By Dr. Arn Anderson, DVM
My family has had more dogs than I can actually remember. They ranged across every breed and all sizes. The famous to infamous, essential to undesirable, and loyal to flighty. I’ve had Labradors, German Shepherds, Border Collies, Great Pyrenes, Rat Terriers, Pointers and Heinz 57s.
You may remember “Gracie”, the over-conditioned lab that taught me about electric fences I wrote about in a back issue. Then there was ‘Stonewall”, the Great Pyrenes that guarded our sheep who would bring dead lambs to our back porch and who stood quietly as my daughter made him into a zebra with a magic marker. We had “Spotty” the Border collie that we found under the house when we moved in, that could easily fill a pen with calves, and “Dakota” the German Shepard who, too this day, was the best babysitter we have had. But “Rebel” stood way out and far above all the others.
Rebel was the last born in a litter of 11 to an obsessive-compulsive black lab female and a psychotic yellow male. My youngest son chose him at weaning as his dog and the other ten pups were quickly distributed across the county. It’s easy to get rid of a litter when you’re a rural veterinarian; put them in an exam room at the clinic about the time school gets out and offer the first round of vaccines for free. Anyway, Rebel looked pathetic. He was undersized, lethargic and had a giant head. He learned to sleep in the dog bowl and simply wait on Delanie to bring the dog food twice a day.
At a year of age, Rebel topped out at 85 lbs. of muscle and bone. By the age of two this genetic outcrop had achieved 115 pounds and clearly dominated the animal kingdom on our farm. He was respected and lived quietly, sleeping on the front porch, effortlessly guarding his domain. Coyotes dared not enter the eight acres around our house, cattle did not graze next to the fence and even buzzards would not land on the fence posts. Yet chickens rested on his sleeping hulk and barn cats curled next to him when the cold weather came. Children loved to ride his back, pull his ears and twist his tail. My daughter’s boyfriends refused to get out of their trucks when met with his giant head and booming bark at their window. School buses were met at the highway and he escorted the little kids home. Somehow he knew who was welcome and who was unexpected, what animals belonged and which ones were up to no good. There were some mornings I found him in my youngest daughter’s bed. He was the perfect cure to bad dreams and any “monsters” in her closet.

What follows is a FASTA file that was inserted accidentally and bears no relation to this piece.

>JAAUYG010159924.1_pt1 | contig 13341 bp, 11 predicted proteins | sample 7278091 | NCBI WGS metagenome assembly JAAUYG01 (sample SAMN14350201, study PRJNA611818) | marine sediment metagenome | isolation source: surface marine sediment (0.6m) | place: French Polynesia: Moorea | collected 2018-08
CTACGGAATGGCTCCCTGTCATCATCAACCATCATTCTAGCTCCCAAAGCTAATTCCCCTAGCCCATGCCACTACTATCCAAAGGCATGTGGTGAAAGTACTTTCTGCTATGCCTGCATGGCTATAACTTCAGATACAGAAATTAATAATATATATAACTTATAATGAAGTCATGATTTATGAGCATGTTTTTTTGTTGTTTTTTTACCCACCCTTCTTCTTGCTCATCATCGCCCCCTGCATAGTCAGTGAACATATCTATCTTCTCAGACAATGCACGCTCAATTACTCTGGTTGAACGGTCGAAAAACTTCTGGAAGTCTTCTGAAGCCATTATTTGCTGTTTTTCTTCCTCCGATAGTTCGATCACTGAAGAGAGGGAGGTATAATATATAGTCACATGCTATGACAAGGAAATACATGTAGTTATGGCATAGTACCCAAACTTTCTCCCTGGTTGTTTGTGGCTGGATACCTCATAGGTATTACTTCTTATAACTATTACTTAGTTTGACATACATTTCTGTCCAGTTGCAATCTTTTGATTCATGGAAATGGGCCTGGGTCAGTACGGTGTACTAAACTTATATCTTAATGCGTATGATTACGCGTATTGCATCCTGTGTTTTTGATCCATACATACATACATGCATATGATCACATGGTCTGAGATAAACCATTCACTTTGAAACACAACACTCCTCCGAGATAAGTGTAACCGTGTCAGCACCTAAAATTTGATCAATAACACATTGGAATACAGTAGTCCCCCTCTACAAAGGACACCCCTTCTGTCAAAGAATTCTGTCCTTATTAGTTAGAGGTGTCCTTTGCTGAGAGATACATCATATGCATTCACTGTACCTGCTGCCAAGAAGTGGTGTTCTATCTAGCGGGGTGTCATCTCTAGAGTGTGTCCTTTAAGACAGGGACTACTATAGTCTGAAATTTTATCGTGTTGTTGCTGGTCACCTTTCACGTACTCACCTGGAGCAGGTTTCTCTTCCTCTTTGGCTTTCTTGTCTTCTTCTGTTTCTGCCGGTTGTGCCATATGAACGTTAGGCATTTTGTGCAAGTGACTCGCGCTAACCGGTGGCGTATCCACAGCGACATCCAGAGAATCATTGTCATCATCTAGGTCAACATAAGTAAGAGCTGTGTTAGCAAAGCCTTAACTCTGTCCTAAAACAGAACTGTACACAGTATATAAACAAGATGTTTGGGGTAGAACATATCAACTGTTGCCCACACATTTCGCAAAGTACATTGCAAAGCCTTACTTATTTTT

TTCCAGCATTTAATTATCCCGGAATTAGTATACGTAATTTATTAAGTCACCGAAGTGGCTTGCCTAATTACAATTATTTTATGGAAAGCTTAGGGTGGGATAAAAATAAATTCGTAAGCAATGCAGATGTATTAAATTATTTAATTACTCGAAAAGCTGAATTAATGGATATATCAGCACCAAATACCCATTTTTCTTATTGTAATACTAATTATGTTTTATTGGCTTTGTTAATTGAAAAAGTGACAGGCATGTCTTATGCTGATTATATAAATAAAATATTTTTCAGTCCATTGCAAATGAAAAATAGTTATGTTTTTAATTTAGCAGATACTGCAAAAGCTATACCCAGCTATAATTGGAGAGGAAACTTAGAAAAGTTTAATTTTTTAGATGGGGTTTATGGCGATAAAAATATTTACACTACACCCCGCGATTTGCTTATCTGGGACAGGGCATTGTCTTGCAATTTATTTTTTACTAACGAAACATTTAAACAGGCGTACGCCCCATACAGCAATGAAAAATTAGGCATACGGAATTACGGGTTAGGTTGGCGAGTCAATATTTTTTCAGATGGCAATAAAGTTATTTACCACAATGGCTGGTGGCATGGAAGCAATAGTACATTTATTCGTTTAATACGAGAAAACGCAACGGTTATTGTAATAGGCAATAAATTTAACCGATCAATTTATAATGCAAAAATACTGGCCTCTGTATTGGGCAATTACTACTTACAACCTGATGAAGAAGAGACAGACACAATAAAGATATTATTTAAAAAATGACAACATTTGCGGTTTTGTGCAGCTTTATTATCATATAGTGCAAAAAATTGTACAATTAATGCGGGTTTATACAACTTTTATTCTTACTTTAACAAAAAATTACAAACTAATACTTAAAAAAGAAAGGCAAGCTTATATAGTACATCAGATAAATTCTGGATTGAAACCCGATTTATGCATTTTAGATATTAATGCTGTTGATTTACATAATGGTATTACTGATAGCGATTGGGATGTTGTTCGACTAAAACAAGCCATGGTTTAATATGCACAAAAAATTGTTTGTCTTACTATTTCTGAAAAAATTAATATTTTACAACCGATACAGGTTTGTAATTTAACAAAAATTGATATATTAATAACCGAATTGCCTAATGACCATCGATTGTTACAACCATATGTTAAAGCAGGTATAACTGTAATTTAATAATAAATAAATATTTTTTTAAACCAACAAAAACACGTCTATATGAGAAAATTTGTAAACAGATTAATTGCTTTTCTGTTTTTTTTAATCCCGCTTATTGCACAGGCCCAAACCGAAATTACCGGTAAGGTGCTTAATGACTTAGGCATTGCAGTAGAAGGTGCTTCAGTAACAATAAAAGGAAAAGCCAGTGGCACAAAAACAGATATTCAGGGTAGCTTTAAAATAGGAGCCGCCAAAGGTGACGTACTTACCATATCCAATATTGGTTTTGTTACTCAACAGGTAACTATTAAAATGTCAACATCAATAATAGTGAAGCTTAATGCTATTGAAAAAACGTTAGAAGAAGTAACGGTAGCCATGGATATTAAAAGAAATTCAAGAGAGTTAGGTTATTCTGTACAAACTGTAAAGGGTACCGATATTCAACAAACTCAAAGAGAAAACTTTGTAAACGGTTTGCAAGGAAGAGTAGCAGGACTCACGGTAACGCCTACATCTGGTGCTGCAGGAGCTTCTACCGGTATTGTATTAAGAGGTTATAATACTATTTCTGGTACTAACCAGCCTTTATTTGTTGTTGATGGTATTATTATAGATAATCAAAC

Raccoons and skunks viewed Rebel as the personification of the four horsemen of the apocalypse. He rained death on these varmints to the point of exhaustion. Late one winter night his barking notified us of an invasion of the hen house. With a shotgun in one hand and a flashlight in the other I opened the door with my knee. Rebel ran between my legs and smashed into a family of scavenging raccoons. Amid a strange harmony of hissing, growling and Rebel’s barks, six coons were thrown against the south wall of the house. I merely stood there in my boots and underwear shivering; I never fired a shot. The last raccoon was dragged back through the door and Rebel collapsed in the frozen grass. I went back to bed telling my wife I had taken care of the problem. Skunks met an unusual demise as Rebel bounced up and down on them with his oversized front feet until they were flat. He would drag his face on the ground going back to his porch and reek for days in the afterglow of a job well done.